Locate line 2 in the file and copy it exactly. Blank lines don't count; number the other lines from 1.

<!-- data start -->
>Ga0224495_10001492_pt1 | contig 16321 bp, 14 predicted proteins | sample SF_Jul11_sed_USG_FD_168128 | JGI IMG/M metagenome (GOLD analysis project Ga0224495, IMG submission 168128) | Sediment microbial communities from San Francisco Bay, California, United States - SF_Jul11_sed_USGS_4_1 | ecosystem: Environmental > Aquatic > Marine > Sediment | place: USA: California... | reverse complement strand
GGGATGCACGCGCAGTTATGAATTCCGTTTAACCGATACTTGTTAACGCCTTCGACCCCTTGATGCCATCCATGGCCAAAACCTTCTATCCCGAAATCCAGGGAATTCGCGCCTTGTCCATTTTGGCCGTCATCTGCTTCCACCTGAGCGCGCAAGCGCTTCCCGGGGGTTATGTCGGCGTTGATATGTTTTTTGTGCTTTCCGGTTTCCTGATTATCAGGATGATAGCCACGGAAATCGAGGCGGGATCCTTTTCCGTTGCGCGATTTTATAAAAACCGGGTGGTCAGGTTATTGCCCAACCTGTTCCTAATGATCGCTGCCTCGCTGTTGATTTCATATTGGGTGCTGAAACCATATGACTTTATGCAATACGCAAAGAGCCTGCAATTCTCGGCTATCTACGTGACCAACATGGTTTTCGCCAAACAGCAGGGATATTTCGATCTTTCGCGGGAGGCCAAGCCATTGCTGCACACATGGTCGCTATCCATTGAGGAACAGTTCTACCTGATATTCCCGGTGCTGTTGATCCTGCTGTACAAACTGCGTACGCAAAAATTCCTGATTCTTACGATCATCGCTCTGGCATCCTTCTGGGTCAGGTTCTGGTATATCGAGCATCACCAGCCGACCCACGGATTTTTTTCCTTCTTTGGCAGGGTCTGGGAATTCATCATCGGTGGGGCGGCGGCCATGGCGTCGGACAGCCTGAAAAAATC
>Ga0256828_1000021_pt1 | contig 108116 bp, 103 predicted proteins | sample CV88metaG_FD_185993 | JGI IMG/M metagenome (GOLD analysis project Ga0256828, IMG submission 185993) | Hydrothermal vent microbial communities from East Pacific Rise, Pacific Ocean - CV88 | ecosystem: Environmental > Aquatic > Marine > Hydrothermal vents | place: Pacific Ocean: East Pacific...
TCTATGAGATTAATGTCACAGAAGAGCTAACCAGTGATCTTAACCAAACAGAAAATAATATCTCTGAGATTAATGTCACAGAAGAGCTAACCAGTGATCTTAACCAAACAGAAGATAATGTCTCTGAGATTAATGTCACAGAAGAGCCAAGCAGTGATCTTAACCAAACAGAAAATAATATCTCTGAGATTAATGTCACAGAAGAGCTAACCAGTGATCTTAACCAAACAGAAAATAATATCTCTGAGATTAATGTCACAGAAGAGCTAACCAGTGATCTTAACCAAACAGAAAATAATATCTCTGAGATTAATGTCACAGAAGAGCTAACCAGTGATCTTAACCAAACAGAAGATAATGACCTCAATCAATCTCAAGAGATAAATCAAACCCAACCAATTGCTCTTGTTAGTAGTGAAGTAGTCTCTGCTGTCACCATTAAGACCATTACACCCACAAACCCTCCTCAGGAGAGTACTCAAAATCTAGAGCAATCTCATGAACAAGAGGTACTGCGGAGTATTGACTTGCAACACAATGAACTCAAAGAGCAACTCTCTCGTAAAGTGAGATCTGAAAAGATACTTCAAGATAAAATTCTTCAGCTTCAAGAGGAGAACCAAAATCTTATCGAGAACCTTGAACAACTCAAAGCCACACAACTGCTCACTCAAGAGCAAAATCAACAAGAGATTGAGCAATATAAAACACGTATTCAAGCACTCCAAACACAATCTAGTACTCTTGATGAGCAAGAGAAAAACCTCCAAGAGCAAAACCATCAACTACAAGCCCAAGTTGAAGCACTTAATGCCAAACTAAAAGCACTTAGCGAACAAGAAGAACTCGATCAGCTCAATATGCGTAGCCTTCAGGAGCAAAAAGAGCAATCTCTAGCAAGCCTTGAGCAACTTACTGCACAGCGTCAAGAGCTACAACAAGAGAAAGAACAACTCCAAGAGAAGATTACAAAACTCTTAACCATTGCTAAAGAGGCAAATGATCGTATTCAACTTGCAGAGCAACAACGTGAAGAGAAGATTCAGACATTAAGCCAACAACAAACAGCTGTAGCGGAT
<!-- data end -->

GGGATGCACGCGCAGTTATGAATTCCGTTTAACCGATACTTGTTAACGCCTTCGACCCCTTGATGCCATCCATGGCCAAAACCTTCTATCCCGAAATCCAGGGAATTCGCGCCTTGTCCATTTTGGCCGTCATCTGCTTCCACCTGAGCGCGCAAGCGCTTCCCGGGGGTTATGTCGGCGTTGATATGTTTTTTGTGCTTTCCGGTTTCCTGATTATCAGGATGATAGCCACGGAAATCGAGGCGGGATCCTTTTCCGTTGCGCGATTTTATAAAAACCGGGTGGTCAGGTTATTGCCCAACCTGTTCCTAATGATCGCTGCCTCGCTGTTGATTTCATATTGGGTGCTGAAACCATATGACTTTATGCAATACGCAAAGAGCCTGCAATTCTCGGCTATCTACGTGACCAACATGGTTTTCGCCAAACAGCAGGGATATTTCGATCTTTCGCGGGAGGCCAAGCCATTGCTGCACACATGGTCGCTATCCATTGAGGAACAGTTCTACCTGATATTCCCGGTGCTGTTGATCCTGCTGTACAAACTGCGTACGCAAAAATTCCTGATTCTTACGATCATCGCTCTGGCATCCTTCTGGGTCAGGTTCTGGTATATCGAGCATCACCAGCCGACCCACGGATTTTTTTCCTTCTTTGGCAGGGTCTGGGAATTCATCATCGGTGGGGCGGCGGCCATGGCGTCGGACAGCCTGAAAAAATC